And so the way that child is treated will affect my children.
The way we act in the grocery store shapes our world,
and I care about how God’s world is shaped.
So what do I say? What do I do?
And I don’t know.

I’m reminded of Sam Wells’ comment
we considered some years ago
about church as a rehearsal stage
to practice in community and in advance
situations to encounter later in life
(Sam Wells, Improvisation: The Drama of Christian Ethics
[Grand Rapids: Brazos Press, 2004]).

The best I’ve been able to come up with
for that parent and child in the grocery store
is to say something like, “Oh, I’ve been there.
Can I watch your son/daughter while you get your shopping done?”
Now you still might catch it,
but haven’t done or said anything,
or not done or not said anything
to regret.

You might come up with something better.
If we were to consider it part of our congregational life
to be in conversation so what would you do in this situation,
we might could come up with something really good.

I do believe one of the most powerful confrontations of sin
is confession—
confession and repentance.
I get this so wrong in my living and relating,
and I so want to get it more right.
Confession and repentance.
Here’s what I’m doing to try and change.
But also confession of faith.
Here’s what I believe.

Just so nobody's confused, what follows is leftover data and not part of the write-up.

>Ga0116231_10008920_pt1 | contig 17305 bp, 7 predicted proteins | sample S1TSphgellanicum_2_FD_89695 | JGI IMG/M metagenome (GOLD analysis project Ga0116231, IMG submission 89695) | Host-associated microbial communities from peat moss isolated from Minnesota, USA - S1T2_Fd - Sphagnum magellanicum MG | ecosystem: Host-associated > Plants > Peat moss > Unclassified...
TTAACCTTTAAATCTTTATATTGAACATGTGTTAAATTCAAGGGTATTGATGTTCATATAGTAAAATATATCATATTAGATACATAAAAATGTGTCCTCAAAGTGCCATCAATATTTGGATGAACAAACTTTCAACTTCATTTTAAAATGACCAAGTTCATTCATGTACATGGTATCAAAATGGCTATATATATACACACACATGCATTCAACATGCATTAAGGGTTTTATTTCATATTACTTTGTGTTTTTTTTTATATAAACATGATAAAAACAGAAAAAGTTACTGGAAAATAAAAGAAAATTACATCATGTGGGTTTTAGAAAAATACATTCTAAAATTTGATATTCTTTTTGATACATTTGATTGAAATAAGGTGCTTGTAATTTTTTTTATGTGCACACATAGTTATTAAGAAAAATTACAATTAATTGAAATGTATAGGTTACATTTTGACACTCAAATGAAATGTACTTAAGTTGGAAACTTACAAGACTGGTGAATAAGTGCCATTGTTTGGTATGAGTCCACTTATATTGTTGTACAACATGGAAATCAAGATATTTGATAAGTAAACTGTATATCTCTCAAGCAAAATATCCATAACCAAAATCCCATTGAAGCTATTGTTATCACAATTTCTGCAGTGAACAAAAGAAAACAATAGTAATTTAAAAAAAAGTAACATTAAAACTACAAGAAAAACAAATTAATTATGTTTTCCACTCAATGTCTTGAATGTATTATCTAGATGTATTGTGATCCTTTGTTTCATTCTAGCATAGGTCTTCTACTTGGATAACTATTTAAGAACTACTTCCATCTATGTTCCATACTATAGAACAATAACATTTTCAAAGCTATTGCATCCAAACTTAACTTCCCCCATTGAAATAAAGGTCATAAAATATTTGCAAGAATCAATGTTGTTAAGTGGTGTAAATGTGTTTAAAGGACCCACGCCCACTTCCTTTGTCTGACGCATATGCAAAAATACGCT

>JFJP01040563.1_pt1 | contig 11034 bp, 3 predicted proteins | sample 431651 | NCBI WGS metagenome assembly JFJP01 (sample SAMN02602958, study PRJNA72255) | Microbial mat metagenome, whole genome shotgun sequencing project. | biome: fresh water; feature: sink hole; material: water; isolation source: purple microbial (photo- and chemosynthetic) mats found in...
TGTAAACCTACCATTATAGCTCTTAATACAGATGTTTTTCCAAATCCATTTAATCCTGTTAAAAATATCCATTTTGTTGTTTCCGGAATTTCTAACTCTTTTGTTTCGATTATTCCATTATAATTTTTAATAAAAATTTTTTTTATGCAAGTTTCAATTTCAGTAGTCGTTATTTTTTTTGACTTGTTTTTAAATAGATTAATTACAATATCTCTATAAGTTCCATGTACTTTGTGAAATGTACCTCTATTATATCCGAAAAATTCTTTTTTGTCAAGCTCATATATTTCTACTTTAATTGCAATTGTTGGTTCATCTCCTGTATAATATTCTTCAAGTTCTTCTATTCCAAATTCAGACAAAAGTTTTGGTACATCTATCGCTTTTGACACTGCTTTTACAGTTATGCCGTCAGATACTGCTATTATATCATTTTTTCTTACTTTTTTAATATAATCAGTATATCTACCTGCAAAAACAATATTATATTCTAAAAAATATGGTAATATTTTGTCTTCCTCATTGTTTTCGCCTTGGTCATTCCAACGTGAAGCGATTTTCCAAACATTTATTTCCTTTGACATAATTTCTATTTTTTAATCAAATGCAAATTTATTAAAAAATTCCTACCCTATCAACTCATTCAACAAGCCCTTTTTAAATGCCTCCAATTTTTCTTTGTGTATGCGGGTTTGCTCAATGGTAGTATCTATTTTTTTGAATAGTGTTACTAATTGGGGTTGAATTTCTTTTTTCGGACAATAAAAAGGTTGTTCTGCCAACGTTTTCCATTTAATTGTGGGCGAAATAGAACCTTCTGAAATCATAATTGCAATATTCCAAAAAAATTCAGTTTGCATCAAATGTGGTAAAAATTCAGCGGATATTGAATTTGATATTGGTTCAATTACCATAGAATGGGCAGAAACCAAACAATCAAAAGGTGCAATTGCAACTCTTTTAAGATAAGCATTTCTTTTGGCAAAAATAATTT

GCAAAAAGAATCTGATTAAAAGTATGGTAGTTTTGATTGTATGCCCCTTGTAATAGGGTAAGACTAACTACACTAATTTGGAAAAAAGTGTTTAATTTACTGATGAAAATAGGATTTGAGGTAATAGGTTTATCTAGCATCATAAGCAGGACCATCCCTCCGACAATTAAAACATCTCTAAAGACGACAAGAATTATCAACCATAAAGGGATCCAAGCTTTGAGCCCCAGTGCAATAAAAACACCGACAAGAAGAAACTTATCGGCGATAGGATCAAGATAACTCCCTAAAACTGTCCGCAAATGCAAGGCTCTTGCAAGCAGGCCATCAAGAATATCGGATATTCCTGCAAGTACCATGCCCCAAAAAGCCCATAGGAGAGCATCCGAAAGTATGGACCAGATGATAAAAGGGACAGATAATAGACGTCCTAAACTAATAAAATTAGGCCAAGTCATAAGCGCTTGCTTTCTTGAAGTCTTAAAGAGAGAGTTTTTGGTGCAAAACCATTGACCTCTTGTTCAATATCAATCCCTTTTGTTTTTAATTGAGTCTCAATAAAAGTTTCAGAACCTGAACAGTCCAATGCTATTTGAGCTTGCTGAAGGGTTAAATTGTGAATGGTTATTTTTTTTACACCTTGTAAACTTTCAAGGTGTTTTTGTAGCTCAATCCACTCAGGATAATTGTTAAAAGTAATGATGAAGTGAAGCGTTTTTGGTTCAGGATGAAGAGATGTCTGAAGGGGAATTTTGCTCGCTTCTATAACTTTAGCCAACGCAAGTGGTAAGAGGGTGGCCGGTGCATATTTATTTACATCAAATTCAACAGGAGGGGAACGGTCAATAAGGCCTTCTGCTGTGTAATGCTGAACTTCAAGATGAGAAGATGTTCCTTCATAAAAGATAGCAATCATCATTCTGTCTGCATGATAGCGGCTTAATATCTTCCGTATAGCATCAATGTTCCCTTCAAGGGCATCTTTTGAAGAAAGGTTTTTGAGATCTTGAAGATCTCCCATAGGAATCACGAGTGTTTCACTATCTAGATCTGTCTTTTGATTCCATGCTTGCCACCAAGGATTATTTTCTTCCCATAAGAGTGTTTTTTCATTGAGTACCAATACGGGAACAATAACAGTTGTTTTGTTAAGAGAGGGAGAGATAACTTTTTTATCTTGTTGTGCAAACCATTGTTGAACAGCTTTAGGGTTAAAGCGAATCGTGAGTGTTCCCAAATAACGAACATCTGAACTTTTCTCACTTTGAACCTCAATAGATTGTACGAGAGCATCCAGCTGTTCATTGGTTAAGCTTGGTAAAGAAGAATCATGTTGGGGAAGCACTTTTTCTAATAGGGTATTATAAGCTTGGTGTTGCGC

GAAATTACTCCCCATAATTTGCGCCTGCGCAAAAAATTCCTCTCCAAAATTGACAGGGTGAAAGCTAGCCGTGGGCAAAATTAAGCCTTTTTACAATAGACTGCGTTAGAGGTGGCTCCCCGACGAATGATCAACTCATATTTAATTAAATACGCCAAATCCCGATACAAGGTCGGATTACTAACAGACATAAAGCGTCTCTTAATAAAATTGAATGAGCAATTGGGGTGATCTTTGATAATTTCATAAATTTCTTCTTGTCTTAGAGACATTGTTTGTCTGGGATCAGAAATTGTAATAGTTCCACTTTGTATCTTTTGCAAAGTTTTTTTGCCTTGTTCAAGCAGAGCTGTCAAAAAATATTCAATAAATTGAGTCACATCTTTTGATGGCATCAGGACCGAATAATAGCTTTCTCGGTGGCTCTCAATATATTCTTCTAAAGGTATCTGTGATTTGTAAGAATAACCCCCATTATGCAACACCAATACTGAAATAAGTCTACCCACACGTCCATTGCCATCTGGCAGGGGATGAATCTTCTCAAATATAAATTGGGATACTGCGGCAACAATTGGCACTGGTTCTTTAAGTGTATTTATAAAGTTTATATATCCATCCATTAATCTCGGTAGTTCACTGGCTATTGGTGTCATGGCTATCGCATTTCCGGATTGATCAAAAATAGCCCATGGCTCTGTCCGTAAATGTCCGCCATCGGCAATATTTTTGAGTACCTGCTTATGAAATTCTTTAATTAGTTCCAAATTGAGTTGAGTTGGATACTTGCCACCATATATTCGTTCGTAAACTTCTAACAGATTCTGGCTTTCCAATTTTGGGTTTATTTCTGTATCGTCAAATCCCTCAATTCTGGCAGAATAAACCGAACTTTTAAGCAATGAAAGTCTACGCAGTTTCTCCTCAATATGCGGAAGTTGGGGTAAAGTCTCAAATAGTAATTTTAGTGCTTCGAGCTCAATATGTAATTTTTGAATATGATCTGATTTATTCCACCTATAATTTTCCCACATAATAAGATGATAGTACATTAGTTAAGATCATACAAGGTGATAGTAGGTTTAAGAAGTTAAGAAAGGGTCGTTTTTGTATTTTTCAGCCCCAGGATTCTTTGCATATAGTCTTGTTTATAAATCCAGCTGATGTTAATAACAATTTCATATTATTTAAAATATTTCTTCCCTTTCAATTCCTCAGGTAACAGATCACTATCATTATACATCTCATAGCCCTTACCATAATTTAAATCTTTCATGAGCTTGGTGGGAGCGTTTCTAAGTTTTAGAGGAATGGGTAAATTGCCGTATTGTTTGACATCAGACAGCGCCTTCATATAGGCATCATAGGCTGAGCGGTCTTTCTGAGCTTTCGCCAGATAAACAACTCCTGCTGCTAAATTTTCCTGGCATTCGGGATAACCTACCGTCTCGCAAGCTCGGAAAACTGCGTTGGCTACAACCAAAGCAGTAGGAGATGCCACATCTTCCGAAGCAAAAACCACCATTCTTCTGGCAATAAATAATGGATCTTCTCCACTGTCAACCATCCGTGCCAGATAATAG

Have you wondered what you would say in that grocery store?
Have you been in that grocery store?

Okay, but sometimes it’s so much harder to know what’s sin.
There’s too much that’s ambiguous.
Or is it? Even at the bigger level.
Palestine, it is sin to send rockets into Israel.
Israel, it is sin to kill 501 children in Gaza.
Anyone disagree with either of those statements?
You see, we’re not getting into
what you supposedly have to do to protect yourself.
We’re not getting into justification of behavior.
Justification of behavior is always self-centered.
So we just consider behavior,
and all of a sudden, it’s seems more clear.

But not just behavior.
Circumstances too.
Ask our children.
I so clearly remember our girls’
shock—our girls’ utter shock,
to learn that children in our community—
right here around us,
don’t have enough to eat.
“That’s not right,” they said.
That’s right. That’s sin.
And the young suffer in a culture that has sacrificed sacrifice.

To make others pay for what we enjoy is sin—
whether that’s fiscal policy,
environmental policy,
trade policy,
or the privileges we take for granted every day.

Now so important to remember,
“The function of the discipline spoken here
is restorative, not punitive ….”
(Ben Witherington III, Matthew
[Macon: Smyth & Helwys, 2006] 350)
“[T]he whole process is focused on the restoration of the offender,
not revenge for the offended”
(Thomas G. Long, Matthew
[Louisville: Westminster John Knox, 1997] 210).
Though it’s not necessarily the offended party either, is it?
It’s the observant one—
the one that acknowledges the importance of sin.
What you’re doing’s not right.

Those who do not listen—
who do not respond,
let them be as tax collectors to you—
as Gentiles.
Now that would have meant one thing in the culture of the day,
right?
Reject them, exclude them, denigrate them.
It would have meant something entirely different
within the truth of the gospel, right?
For Jesus ate with tax collectors (Matthew 9:10-11),